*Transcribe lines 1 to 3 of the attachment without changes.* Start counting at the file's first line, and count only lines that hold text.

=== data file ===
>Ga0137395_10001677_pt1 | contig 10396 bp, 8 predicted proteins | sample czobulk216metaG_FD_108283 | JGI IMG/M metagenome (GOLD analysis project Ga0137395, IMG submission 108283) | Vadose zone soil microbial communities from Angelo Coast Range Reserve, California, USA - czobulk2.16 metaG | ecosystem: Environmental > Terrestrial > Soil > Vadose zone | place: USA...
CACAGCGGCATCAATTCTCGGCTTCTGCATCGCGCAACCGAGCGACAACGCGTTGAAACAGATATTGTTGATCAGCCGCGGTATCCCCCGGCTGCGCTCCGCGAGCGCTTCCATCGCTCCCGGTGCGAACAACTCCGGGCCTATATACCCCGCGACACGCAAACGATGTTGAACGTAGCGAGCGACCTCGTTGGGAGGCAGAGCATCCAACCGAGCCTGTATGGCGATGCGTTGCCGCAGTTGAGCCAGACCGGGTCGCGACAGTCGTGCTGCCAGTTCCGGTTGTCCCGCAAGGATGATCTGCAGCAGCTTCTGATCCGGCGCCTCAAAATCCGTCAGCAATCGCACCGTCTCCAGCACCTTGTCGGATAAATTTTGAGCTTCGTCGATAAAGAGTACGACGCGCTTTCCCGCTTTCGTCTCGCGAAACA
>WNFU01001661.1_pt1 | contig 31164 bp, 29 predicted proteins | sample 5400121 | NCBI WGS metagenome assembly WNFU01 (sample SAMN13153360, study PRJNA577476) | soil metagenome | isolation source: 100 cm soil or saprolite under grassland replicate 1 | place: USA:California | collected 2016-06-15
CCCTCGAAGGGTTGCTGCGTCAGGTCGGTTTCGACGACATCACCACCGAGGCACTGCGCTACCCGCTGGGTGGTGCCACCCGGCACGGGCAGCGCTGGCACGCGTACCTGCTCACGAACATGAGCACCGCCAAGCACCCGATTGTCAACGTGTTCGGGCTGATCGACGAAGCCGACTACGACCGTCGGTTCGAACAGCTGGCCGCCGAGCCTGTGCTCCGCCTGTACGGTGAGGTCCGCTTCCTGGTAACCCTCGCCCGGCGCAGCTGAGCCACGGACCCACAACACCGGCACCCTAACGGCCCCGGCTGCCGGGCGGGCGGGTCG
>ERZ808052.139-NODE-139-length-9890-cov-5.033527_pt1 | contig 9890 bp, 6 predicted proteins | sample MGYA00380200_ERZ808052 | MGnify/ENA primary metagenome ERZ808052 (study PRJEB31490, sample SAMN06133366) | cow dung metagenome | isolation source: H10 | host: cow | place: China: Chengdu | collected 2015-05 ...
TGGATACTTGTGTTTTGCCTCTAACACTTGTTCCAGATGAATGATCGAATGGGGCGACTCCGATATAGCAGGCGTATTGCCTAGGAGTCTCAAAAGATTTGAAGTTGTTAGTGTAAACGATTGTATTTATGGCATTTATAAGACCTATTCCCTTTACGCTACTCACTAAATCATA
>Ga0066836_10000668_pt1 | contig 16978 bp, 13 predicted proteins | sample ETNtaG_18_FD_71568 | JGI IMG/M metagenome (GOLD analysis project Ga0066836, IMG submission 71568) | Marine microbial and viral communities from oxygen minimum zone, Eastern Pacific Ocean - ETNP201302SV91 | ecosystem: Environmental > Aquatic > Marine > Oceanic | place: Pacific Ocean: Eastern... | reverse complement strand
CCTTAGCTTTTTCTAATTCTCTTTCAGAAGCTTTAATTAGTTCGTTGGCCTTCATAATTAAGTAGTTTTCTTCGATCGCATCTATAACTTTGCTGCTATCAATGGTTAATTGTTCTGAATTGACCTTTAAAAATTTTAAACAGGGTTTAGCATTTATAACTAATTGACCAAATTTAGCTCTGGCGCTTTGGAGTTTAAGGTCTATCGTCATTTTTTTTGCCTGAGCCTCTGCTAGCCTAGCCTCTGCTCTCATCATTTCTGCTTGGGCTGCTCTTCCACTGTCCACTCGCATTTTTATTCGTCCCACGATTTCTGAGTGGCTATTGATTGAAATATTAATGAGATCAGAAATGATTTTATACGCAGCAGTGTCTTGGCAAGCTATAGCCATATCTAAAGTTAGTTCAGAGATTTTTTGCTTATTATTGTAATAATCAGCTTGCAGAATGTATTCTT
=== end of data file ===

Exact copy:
>Ga0137395_10001677_pt1 | contig 10396 bp, 8 predicted proteins | sample czobulk216metaG_FD_108283 | JGI IMG/M metagenome (GOLD analysis project Ga0137395, IMG submission 108283) | Vadose zone soil microbial communities from Angelo Coast Range Reserve, California, USA - czobulk2.16 metaG | ecosystem: Environmental > Terrestrial > Soil > Vadose zone | place: USA...
CACAGCGGCATCAATTCTCGGCTTCTGCATCGCGCAACCGAGCGACAACGCGTTGAAACAGATATTGTTGATCAGCCGCGGTATCCCCCGGCTGCGCTCCGCGAGCGCTTCCATCGCTCCCGGTGCGAACAACTCCGGGCCTATATACCCCGCGACACGCAAACGATGTTGAACGTAGCGAGCGACCTCGTTGGGAGGCAGAGCATCCAACCGAGCCTGTATGGCGATGCGTTGCCGCAGTTGAGCCAGACCGGGTCGCGACAGTCGTGCTGCCAGTTCCGGTTGTCCCGCAAGGATGATCTGCAGCAGCTTCTGATCCGGCGCCTCAAAATCCGTCAGCAATCGCACCGTCTCCAGCACCTTGTCGGATAAATTTTGAGCTTCGTCGATAAAGAGTACGACGCGCTTTCCCGCTTTCGTCTCGCGAAACA
>WNFU01001661.1_pt1 | contig 31164 bp, 29 predicted proteins | sample 5400121 | NCBI WGS metagenome assembly WNFU01 (sample SAMN13153360, study PRJNA577476) | soil metagenome | isolation source: 100 cm soil or saprolite under grassland replicate 1 | place: USA:California | collected 2016-06-15